Experiencing sights and sounds in the field
After three indoor sessions with CDs learning songs of common backyard birds, last Saturday and Sunday, we took to the field for the real thing.
The first field trips for my spring birding-by-ear class were to one of the most “birdy” backyards around. Don and Lillian Stokes’s backyard along the Contoocook River in Hancock will be a hard act to follow.
As people arrived Saturday morning, we were surrounded by so much birdsong that I told the Bert and I story about Bert’s trip to the big city — New York, New York. It was his first trip out of Maine, and when he returned townspeople were bursting with curiosity. How’d it go?
“Well,” says Bert, “t’ tell you th’ truth, there was so much goin’ on at th’ depot, I never did get t’ see the ci-ty.”
Without moving from one spot, we heard birds we had studied in class — robin, ovenbird, phoebe and a distant common yellowthroat — as well as new birds. In addition, we were surrounded by apple and crabapple trees in full bloom.
Since moving to Hancock in 2001, Don and Lillian have landscaped for wildlife as well as for flower gardens featured on garden tours.
Their many published nature guides include landscaping for wildlife.
They’ll be at the Harris Center this Sunday at 3 p.m. to give a talk titled “Birding and Photography, The Best of Both Worlds” — with tips how to improve both skills as well as how the two can go hand in hand.
Their recently published “The New Stokes Field Guide to the Birds of North America; Eastern Region” (and “Western Region”) will be available for sale and signing.
A couple weeks ago Henry Walters visited Don and Lillian to talk about the Young Birders Club he is starting — assisted by donated Stokes birding field guides.
Henry saw a blue-gray gnatcatcher flitting about as gnatcatchers do.
A blue-gray gnatcatcher!! Don and Lillian leapt to attention. (That’s what I imagine happening.)
Don and Lillian’s backyard bird list, accumulated over the 12 years they have lived in Hancock, reached 199 species last August when a very uncommon dickcissel showed up. Anticipation of #200 has been high, especially now with spring migration and birds on the move.
Henry delivered #200 with a bird not often encountered this far north. Not only did he go home with donated Stokes bird guides; he also had a gift of well-aged, single-malt whiskey.
We didn’t encounter a blue-gray gnatcatcher on our two weekend field trips to Don and Lillian’s backyard despite Henry Walters joining the group as co-leader on Sunday.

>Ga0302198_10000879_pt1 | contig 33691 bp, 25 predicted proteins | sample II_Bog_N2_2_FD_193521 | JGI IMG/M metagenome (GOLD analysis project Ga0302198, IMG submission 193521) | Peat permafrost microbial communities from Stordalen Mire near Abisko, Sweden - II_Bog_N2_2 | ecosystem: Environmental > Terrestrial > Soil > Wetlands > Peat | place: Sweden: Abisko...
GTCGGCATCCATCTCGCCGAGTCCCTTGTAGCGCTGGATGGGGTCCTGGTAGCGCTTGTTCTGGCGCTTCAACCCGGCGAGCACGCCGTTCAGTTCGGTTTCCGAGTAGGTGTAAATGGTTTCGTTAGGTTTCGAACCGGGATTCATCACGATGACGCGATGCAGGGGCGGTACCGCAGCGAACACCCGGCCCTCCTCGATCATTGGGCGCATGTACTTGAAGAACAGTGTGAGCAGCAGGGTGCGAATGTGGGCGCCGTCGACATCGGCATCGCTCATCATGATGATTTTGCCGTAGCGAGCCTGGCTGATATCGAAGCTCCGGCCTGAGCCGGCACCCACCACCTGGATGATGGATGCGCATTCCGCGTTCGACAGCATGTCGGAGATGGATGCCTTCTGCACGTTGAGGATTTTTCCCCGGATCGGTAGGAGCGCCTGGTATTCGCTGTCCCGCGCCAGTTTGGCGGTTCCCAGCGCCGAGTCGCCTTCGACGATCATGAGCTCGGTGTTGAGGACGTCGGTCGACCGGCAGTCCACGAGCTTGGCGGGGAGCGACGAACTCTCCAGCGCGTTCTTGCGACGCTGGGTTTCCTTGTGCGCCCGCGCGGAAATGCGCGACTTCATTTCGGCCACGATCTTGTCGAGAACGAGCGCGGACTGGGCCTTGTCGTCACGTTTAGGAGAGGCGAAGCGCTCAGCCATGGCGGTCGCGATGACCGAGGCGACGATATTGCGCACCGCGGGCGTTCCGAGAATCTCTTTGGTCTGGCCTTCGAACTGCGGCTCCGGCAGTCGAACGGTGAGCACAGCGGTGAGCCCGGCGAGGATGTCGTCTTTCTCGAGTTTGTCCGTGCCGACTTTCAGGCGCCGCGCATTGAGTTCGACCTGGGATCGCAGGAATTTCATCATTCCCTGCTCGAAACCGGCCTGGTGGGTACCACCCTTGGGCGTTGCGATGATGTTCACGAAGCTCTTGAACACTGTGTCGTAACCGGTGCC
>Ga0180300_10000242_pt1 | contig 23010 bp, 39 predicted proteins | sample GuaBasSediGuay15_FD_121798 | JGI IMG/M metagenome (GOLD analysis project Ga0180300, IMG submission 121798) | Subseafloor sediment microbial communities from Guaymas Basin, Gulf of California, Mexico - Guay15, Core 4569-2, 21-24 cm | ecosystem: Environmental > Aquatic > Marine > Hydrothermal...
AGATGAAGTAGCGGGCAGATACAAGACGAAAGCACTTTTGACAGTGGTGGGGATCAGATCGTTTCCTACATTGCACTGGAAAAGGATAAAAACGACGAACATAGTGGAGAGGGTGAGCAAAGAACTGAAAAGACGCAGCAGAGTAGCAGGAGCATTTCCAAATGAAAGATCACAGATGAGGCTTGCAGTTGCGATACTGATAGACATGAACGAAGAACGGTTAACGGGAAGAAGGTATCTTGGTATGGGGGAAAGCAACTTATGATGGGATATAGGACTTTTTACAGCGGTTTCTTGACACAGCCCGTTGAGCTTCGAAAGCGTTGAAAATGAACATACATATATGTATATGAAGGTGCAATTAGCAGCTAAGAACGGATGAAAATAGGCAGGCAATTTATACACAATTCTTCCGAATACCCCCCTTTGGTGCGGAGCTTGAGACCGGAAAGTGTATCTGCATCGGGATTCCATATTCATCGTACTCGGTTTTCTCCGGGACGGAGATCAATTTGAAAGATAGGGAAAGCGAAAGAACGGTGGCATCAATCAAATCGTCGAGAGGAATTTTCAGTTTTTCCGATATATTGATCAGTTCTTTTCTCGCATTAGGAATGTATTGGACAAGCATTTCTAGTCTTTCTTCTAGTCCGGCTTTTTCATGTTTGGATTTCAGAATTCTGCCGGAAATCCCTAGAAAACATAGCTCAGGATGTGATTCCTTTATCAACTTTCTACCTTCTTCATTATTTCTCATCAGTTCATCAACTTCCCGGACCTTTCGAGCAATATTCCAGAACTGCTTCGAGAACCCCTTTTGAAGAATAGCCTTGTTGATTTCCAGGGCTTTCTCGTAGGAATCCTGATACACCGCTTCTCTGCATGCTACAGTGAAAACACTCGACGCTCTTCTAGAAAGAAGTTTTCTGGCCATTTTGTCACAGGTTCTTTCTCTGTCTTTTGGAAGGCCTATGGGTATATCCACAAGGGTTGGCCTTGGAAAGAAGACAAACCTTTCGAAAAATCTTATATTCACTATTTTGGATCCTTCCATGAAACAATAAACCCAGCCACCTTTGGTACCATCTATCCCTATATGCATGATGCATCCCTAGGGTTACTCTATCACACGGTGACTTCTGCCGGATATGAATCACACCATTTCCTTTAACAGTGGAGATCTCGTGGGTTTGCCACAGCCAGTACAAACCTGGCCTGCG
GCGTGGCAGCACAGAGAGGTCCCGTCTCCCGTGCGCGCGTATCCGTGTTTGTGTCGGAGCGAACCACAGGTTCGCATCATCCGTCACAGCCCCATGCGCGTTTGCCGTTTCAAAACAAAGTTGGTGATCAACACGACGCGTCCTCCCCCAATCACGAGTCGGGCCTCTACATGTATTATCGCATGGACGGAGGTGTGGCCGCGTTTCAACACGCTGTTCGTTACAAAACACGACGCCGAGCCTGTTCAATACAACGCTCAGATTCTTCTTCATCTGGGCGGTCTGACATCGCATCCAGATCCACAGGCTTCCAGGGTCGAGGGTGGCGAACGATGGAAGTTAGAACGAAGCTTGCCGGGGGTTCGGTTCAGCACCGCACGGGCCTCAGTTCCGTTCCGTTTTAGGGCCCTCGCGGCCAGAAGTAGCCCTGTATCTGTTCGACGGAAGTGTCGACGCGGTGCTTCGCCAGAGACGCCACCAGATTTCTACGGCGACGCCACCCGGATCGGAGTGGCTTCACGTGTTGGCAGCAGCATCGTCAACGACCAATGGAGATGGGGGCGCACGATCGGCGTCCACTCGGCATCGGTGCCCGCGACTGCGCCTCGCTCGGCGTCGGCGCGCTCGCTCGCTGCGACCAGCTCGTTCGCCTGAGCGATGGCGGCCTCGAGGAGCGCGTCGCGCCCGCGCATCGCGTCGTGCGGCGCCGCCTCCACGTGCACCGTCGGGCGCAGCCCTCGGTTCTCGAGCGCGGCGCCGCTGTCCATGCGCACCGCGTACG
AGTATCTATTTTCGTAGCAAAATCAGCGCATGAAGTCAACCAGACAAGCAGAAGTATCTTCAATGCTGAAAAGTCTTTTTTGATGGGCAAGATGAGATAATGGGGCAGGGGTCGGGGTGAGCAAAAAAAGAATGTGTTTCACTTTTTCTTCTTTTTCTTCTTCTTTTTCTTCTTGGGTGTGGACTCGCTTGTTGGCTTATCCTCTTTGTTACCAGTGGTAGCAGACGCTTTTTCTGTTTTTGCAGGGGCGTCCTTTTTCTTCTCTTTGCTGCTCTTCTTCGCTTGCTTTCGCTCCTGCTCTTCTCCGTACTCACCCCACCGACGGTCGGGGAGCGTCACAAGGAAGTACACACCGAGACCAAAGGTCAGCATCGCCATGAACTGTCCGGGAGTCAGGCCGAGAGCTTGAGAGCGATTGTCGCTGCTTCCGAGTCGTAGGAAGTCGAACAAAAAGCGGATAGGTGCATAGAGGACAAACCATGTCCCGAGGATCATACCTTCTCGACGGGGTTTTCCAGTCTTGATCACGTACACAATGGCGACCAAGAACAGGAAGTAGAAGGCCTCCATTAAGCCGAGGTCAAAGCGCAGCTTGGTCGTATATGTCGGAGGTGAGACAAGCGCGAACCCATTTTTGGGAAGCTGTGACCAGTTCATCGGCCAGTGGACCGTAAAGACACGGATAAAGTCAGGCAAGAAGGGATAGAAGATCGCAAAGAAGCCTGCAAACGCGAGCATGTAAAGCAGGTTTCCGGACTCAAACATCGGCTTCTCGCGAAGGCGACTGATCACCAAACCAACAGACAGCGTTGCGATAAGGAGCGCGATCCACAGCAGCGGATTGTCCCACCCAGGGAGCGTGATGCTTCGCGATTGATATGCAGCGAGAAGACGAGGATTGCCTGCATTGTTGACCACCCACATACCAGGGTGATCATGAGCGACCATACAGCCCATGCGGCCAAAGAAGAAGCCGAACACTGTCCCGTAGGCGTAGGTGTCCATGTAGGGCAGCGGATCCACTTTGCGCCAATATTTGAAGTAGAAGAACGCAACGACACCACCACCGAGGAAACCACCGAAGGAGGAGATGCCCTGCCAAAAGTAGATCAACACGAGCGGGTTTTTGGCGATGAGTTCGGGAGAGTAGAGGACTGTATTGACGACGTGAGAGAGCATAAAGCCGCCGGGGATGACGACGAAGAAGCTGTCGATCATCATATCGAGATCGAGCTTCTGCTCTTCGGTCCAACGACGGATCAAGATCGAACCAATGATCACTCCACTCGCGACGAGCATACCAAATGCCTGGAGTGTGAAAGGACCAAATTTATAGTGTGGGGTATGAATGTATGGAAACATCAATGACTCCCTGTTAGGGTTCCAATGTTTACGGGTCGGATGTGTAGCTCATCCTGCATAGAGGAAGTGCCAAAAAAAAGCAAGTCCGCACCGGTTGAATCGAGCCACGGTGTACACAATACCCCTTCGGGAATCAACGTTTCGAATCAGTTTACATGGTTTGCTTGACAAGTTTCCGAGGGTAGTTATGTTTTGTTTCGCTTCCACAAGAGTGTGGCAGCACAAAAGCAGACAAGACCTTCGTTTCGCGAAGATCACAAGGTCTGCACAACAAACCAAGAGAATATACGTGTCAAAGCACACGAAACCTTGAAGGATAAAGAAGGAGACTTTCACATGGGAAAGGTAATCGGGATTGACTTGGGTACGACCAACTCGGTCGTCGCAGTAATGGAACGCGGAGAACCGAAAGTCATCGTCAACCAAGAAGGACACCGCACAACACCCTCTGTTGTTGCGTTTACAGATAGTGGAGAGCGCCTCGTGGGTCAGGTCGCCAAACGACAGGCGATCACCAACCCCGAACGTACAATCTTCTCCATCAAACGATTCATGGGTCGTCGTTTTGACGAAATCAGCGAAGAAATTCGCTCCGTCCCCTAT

As people arrived for that outing, I asked Henry if he’d seen any catbirds yet this spring.
He nodded towards one singing from a nearby crabapple, soon answered by another. And then a third showed up. Catbirds have a scratchy, chatty song similar to a blue-gray gnatcatcher’s with the volume turned higher.
In binoculars and then Henry’s and my scopes, all got a good view of catbirds among apple blossoms, pleasing birds with definite presence.
Once again we were in birding’s Grand Central Station just like Downeast Bert, feeling little need to explore further.
We did move on to many other encounters, and one of the many pleasures leading a field trip is hearing the exclamations of wonder when people see a bird through binoculars or scope.
I often use the word “intimacy” when writing about encounters in the natural world. Binoculars and scope bring nature close.
Lillian Stokes’s photographs do, too, as I hope you will see this Sunday at the Harris Center.
When we’re in the right place at the right time, we are rewarded by an intimate look at the wild world.
It’s a look that can take your breath away with a gasp, an audible “Wow!” or an “Ohmygod.”
Both days last weekend we had intimate looks at bobolinks and bluebirds, among many other treats.
As we listened for the male bobolink’s bubbling jumble of notes that sounds like the work of more than one singer, I passed along Thoreau’s quote of a Cape Cod boy who asked, “What makes he sing so sweet, Mama? Do he eat flowers?”
The Stokeses manage a broad field along the Contoocook for bobolinks.
They mow late after young have fledged to avoid the fatal attraction of bobolinks and other grassland species to lush hayfields that typically are mowed during nesting season.
In high courtship gear, bobolink males rise up together over a field, singing communally.
Saturday and Sunday we heard and saw dress rehearsal for the real show yet to come. Females haven’t arrived yet, and the field grass is too low to provide cover. A few bobolinks sang solos from edge trees, occasionally flying over the field in song.
It’s as hard to move on from bobolinks as it is from bluebirds. We spent a lot of time with a bluebird pair, occupants of one of many nestboxes at the Stokeses’ Bobolink Farm — named in honor of a Top 10 bird species.
I use the term “Top 10” a lot. It’s not to be taken literally.
This is the season for birding field trips.
Saturday is the annual New Hampshire Audubon Birdathon when birders of all skill levels go forth to tally as many species as possible, soliciting per-species donations that benefit Audubon sanctuaries.
Henry Walters will go “coast to coast” with his Young Birders Club—from the Connecticut River east to the real coast; Meade Cadot and I are leading a field trip up Goodhue Hill at Willard Pond Wildlife Sanctuary with pledges benefiting what Audubon considers its “jewel-in-the-crown” sanctuary. May there be many Wow and Ohmygod exclamations on both.
Backyard Birder by Francie Von Mertens appears every other week in the Monadnock Ledger-Transcript.